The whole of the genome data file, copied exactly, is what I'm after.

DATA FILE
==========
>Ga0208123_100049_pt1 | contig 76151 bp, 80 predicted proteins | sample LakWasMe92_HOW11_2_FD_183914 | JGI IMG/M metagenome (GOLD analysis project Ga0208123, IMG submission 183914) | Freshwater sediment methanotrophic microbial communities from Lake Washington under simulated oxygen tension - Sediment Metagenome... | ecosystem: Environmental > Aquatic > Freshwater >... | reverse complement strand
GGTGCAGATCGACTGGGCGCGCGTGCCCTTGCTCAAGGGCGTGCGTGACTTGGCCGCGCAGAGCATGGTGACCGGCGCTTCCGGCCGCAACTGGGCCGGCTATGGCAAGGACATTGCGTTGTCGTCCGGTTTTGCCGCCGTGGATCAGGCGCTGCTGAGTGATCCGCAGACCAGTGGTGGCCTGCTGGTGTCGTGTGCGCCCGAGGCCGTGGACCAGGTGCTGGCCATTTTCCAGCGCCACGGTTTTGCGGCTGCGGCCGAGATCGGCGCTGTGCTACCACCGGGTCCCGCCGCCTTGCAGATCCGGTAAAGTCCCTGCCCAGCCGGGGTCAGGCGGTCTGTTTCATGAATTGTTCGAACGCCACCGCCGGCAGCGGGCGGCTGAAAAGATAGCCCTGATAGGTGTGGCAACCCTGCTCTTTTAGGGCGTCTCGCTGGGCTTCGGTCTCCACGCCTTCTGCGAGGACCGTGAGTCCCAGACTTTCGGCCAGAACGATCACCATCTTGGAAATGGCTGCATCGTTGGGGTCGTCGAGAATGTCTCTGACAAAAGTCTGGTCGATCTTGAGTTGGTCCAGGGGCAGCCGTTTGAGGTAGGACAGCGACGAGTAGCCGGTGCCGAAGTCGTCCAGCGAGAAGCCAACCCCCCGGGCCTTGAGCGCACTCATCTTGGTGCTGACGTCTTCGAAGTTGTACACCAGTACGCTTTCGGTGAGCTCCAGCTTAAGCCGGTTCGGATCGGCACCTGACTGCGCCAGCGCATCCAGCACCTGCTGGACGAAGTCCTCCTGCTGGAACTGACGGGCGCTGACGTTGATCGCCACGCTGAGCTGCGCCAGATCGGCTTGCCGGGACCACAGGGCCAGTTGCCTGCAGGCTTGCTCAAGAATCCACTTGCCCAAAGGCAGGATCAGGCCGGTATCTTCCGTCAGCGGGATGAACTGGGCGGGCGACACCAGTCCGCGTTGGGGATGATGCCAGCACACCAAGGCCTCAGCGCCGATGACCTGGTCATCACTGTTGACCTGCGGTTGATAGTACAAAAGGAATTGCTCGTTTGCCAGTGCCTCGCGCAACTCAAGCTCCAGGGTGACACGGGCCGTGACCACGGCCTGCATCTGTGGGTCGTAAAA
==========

>Ga0208123_100049_pt1 | contig 76151 bp, 80 predicted proteins | sample LakWasMe92_HOW11_2_FD_183914 | JGI IMG/M metagenome (GOLD analysis project Ga0208123, IMG submission 183914) | Freshwater sediment methanotrophic microbial communities from Lake Washington under simulated oxygen tension - Sediment Metagenome... | ecosystem: Environmental > Aquatic > Freshwater >... | reverse complement strand
GGTGCAGATCGACTGGGCGCGCGTGCCCTTGCTCAAGGGCGTGCGTGACTTGGCCGCGCAGAGCATGGTGACCGGCGCTTCCGGCCGCAACTGGGCCGGCTATGGCAAGGACATTGCGTTGTCGTCCGGTTTTGCCGCCGTGGATCAGGCGCTGCTGAGTGATCCGCAGACCAGTGGTGGCCTGCTGGTGTCGTGTGCGCCCGAGGCCGTGGACCAGGTGCTGGCCATTTTCCAGCGCCACGGTTTTGCGGCTGCGGCCGAGATCGGCGCTGTGCTACCACCGGGTCCCGCCGCCTTGCAGATCCGGTAAAGTCCCTGCCCAGCCGGGGTCAGGCGGTCTGTTTCATGAATTGTTCGAACGCCACCGCCGGCAGCGGGCGGCTGAAAAGATAGCCCTGATAGGTGTGGCAACCCTGCTCTTTTAGGGCGTCTCGCTGGGCTTCGGTCTCCACGCCTTCTGCGAGGACCGTGAGTCCCAGACTTTCGGCCAGAACGATCACCATCTTGGAAATGGCTGCATCGTTGGGGTCGTCGAGAATGTCTCTGACAAAAGTCTGGTCGATCTTGAGTTGGTCCAGGGGCAGCCGTTTGAGGTAGGACAGCGACGAGTAGCCGGTGCCGAAGTCGTCCAGCGAGAAGCCAACCCCCCGGGCCTTGAGCGCACTCATCTTGGTGCTGACGTCTTCGAAGTTGTACACCAGTACGCTTTCGGTGAGCTCCAGCTTAAGCCGGTTCGGATCGGCACCTGACTGCGCCAGCGCATCCAGCACCTGCTGGACGAAGTCCTCCTGCTGGAACTGACGGGCGCTGACGTTGATCGCCACGCTGAGCTGCGCCAGATCGGCTTGCCGGGACCACAGGGCCAGTTGCCTGCAGGCTTGCTCAAGAATCCACTTGCCCAAAGGCAGGATCAGGCCGGTATCTTCCGTCAGCGGGATGAACTGGGCGGGCGACACCAGTCCGCGTTGGGGATGATGCCAGCACACCAAGGCCTCAGCGCCGATGACCTGGTCATCACTGTTGACCTGCGGTTGATAGTACAAAAGGAATTGCTCGTTTGCCAGTGCCTCGCGCAACTCAAGCTCCAGGGTGACACGGGCCGTGACCACGGCCTGCATCTGTGGGTCGTAAAA